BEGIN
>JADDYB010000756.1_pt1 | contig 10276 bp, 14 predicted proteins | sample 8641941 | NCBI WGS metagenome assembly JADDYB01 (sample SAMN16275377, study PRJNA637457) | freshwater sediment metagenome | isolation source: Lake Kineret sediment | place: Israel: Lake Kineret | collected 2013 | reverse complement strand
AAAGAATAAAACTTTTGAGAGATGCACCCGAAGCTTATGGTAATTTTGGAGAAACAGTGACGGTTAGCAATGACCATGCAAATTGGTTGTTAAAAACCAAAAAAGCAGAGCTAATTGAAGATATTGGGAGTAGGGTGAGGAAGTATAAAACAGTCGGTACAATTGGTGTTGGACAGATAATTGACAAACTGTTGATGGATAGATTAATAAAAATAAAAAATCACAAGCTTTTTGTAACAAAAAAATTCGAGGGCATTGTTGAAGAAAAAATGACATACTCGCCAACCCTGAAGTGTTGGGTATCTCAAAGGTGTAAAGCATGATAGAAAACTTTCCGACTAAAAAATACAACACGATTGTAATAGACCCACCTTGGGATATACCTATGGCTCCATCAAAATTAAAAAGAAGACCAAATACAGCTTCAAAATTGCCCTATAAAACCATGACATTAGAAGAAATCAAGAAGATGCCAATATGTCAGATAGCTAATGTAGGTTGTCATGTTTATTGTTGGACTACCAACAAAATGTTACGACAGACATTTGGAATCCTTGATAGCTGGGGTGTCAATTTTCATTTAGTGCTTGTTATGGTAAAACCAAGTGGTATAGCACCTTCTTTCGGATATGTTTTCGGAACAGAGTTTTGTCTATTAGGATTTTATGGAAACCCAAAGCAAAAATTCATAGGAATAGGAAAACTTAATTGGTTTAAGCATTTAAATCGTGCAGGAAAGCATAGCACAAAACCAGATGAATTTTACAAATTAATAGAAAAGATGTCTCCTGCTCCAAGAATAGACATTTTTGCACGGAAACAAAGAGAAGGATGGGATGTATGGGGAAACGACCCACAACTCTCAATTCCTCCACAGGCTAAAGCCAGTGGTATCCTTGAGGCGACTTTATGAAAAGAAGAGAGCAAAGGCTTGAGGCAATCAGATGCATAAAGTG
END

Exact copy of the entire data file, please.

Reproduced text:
>JADDYB010000756.1_pt1 | contig 10276 bp, 14 predicted proteins | sample 8641941 | NCBI WGS metagenome assembly JADDYB01 (sample SAMN16275377, study PRJNA637457) | freshwater sediment metagenome | isolation source: Lake Kineret sediment | place: Israel: Lake Kineret | collected 2013 | reverse complement strand
AAAGAATAAAACTTTTGAGAGATGCACCCGAAGCTTATGGTAATTTTGGAGAAACAGTGACGGTTAGCAATGACCATGCAAATTGGTTGTTAAAAACCAAAAAAGCAGAGCTAATTGAAGATATTGGGAGTAGGGTGAGGAAGTATAAAACAGTCGGTACAATTGGTGTTGGACAGATAATTGACAAACTGTTGATGGATAGATTAATAAAAATAAAAAATCACAAGCTTTTTGTAACAAAAAAATTCGAGGGCATTGTTGAAGAAAAAATGACATACTCGCCAACCCTGAAGTGTTGGGTATCTCAAAGGTGTAAAGCATGATAGAAAACTTTCCGACTAAAAAATACAACACGATTGTAATAGACCCACCTTGGGATATACCTATGGCTCCATCAAAATTAAAAAGAAGACCAAATACAGCTTCAAAATTGCCCTATAAAACCATGACATTAGAAGAAATCAAGAAGATGCCAATATGTCAGATAGCTAATGTAGGTTGTCATGTTTATTGTTGGACTACCAACAAAATGTTACGACAGACATTTGGAATCCTTGATAGCTGGGGTGTCAATTTTCATTTAGTGCTTGTTATGGTAAAACCAAGTGGTATAGCACCTTCTTTCGGATATGTTTTCGGAACAGAGTTTTGTCTATTAGGATTTTATGGAAACCCAAAGCAAAAATTCATAGGAATAGGAAAACTTAATTGGTTTAAGCATTTAAATCGTGCAGGAAAGCATAGCACAAAACCAGATGAATTTTACAAATTAATAGAAAAGATGTCTCCTGCTCCAAGAATAGACATTTTTGCACGGAAACAAAGAGAAGGATGGGATGTATGGGGAAACGACCCACAACTCTCAATTCCTCCACAGGCTAAAGCCAGTGGTATCCTTGAGGCGACTTTATGAAAAGAAGAGAGCAAAGGCTTGAGGCAATCAGATGCATAAAGTG